Members Confirm CPP-Linked ‘Cyber War Room’

Documents leaked to media this week suggest Prime Minister Hun Sen, his eldest son Hun Manet and son-in-law Sok Puthyvuth, and other prominent CPP-affiliated officials, were involved in an ongoing campaign to spread CPP rhetoric, monitor opposition supporters on social media and attack CNRP leaders.

Two government officials listed as senior members of a “Cyber War Room” denied the existence of the group on Thursday even as five current and past members of the body confirmed its existence.

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Hun Manet, center, laughs along with fellow army officers during military games on Phnom Penh’s Koh Pich island in January. (Khem Sovannara)

The documents and emails were forwarded to reporters beginning on Sunday, apparently from the hacked Gmail account of Kim Santepheap, an undersecretary of state at the Justice Ministry and ministry spokesman, who is also listed as a deputy head of the war room, dubbed the CWR, on a leaked roster.
Mr. Santepheap denied the veracity of the leaks, suggesting that a hacker had created “illegal news” by tampering with his account. He had filed a complaint on Saturday with the National Police claiming his personal email and Facebook accounts had been hacked, which was reported by the media on Monday.

“The hacker probably tried to create confusion in the news and if the media broadcasts it, it will make the public confused too,” he said. “As reporters know, my only duty is as undersecretary of state at the Justice Ministry.”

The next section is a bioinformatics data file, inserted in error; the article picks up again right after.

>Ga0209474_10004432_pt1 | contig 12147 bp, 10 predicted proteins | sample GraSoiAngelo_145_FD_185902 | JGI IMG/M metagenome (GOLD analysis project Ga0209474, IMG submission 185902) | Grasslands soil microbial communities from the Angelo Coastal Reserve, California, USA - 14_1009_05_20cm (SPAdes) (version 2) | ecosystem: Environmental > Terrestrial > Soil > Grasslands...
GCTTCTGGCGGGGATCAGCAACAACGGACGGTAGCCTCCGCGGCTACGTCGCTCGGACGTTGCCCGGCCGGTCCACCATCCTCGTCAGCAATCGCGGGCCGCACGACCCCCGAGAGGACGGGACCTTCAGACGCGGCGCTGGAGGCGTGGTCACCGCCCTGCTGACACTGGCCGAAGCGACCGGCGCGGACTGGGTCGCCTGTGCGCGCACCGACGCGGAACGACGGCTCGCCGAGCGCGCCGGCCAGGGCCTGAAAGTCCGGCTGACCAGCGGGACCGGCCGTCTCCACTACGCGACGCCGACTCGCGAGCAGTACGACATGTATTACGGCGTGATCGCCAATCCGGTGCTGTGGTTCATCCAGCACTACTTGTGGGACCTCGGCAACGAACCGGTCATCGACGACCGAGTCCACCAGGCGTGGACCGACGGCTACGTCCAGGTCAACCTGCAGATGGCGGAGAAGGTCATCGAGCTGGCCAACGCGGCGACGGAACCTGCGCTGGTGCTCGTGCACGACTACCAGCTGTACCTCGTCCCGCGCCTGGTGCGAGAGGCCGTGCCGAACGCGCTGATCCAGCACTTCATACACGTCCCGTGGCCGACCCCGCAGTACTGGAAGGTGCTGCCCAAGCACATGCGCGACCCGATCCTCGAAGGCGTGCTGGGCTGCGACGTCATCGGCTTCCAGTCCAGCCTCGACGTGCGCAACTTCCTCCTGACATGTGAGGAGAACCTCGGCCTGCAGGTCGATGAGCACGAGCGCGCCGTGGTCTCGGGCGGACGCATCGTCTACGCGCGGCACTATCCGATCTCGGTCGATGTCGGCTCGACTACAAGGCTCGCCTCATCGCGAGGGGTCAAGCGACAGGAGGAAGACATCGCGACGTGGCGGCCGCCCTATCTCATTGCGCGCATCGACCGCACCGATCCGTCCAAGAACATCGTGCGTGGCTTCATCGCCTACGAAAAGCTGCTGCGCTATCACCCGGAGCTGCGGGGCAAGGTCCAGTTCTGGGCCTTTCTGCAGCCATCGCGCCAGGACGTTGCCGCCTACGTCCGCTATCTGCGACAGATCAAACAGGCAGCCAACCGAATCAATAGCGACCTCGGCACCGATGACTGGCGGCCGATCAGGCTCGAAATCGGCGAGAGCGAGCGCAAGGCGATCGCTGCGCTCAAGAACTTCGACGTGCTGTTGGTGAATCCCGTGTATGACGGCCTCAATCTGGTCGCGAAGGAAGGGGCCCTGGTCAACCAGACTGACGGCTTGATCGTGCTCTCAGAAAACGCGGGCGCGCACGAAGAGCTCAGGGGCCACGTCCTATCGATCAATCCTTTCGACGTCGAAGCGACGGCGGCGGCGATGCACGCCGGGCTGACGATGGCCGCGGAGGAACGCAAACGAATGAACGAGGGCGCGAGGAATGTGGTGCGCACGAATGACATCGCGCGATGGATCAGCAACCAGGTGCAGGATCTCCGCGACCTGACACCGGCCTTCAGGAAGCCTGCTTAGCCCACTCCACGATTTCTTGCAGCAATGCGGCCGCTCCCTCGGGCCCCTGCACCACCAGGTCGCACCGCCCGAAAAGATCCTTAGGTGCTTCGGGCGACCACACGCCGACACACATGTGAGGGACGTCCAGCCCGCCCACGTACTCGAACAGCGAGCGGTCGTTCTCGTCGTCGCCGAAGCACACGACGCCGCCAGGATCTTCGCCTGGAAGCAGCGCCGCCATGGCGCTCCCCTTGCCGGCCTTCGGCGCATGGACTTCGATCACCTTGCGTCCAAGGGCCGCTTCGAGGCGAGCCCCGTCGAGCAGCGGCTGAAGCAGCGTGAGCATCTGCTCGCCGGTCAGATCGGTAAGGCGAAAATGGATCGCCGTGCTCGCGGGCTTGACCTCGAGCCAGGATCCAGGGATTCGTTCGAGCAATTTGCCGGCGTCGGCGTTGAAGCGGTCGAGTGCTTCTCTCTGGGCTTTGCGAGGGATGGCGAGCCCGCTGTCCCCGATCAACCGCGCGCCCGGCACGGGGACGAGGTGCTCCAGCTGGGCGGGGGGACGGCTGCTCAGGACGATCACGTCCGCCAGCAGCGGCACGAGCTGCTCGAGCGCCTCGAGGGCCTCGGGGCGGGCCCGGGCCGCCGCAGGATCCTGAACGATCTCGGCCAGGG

National Police spokesman Kirth Chatharith could not be reached for comment on Mr. Santepheap’s complaint.

Dith Tina, a spokesman for the Mines and Energy Ministry who is listed as a deputy chairman of the CWR, claimed yesterday to have never heard of the group and urged reporters to focus on more optimistic stories.

But five people listed on the leaked documents from 2013 said they were either current or former members of the CWR, even as they seemed reluctant to discuss the group’s activities.

Rin Vireak, who is listed as deputy head of the group on a 2013 CWR contact list, said he “stopped already” when asked if he was involved with the CWR before hanging up on a reporter.

The CWR contact list included 40 people, with their telephone numbers and email addresses, and a second contact list included more than 100 “foot soldiers.” The five who spoke to Daily reporters confirmed their names as listed.

Takeo province governor Lay Vannak acknowledged he was an active member of the province’s CWR working group while Ieng Aunny, listed as a member of the working group, said he had left the group four years ago. Both men said they were too busy to answer more questions.

Yam Panha, who identified herself as a university student studying business, said she, too, was an active member of the CWR, but claimed to be too busy and junior in rank to elaborate on her role, which was listed on the 2013 roster as a member of the administrative team.

“I cannot tell you very much about the CWR or something because I’m just a member,” she said, demanding to know how reporters knew about the group and obtained her phone number.

Seng Kim Hong, listed as a support member, said he left the group about a year ago, and declined to answer questions about its activities, saying “because something is secret so I cannot tell you.”